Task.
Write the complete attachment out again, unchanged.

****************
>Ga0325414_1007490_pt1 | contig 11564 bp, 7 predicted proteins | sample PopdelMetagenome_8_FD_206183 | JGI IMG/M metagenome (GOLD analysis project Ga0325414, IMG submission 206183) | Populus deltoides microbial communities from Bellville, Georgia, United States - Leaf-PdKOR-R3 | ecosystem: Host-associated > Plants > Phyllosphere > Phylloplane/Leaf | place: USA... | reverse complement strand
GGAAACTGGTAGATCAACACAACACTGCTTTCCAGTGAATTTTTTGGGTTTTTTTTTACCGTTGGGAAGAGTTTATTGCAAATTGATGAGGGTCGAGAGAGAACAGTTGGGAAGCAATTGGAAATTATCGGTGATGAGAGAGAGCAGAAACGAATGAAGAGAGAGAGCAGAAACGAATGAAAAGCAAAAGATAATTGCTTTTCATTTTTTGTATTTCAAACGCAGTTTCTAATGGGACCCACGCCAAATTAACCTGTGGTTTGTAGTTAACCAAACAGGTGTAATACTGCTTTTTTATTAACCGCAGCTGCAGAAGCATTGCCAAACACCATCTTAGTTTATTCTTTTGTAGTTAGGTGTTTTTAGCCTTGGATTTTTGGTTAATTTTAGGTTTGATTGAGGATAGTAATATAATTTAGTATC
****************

>Ga0325414_1007490_pt1 | contig 11564 bp, 7 predicted proteins | sample PopdelMetagenome_8_FD_206183 | JGI IMG/M metagenome (GOLD analysis project Ga0325414, IMG submission 206183) | Populus deltoides microbial communities from Bellville, Georgia, United States - Leaf-PdKOR-R3 | ecosystem: Host-associated > Plants > Phyllosphere > Phylloplane/Leaf | place: USA... | reverse complement strand
GGAAACTGGTAGATCAACACAACACTGCTTTCCAGTGAATTTTTTGGGTTTTTTTTTACCGTTGGGAAGAGTTTATTGCAAATTGATGAGGGTCGAGAGAGAACAGTTGGGAAGCAATTGGAAATTATCGGTGATGAGAGAGAGCAGAAACGAATGAAGAGAGAGAGCAGAAACGAATGAAAAGCAAAAGATAATTGCTTTTCATTTTTTGTATTTCAAACGCAGTTTCTAATGGGACCCACGCCAAATTAACCTGTGGTTTGTAGTTAACCAAACAGGTGTAATACTGCTTTTTTATTAACCGCAGCTGCAGAAGCATTGCCAAACACCATCTTAGTTTATTCTTTTGTAGTTAGGTGTTTTTAGCCTTGGATTTTTGGTTAATTTTAGGTTTGATTGAGGATAGTAATATAATTTAGTATC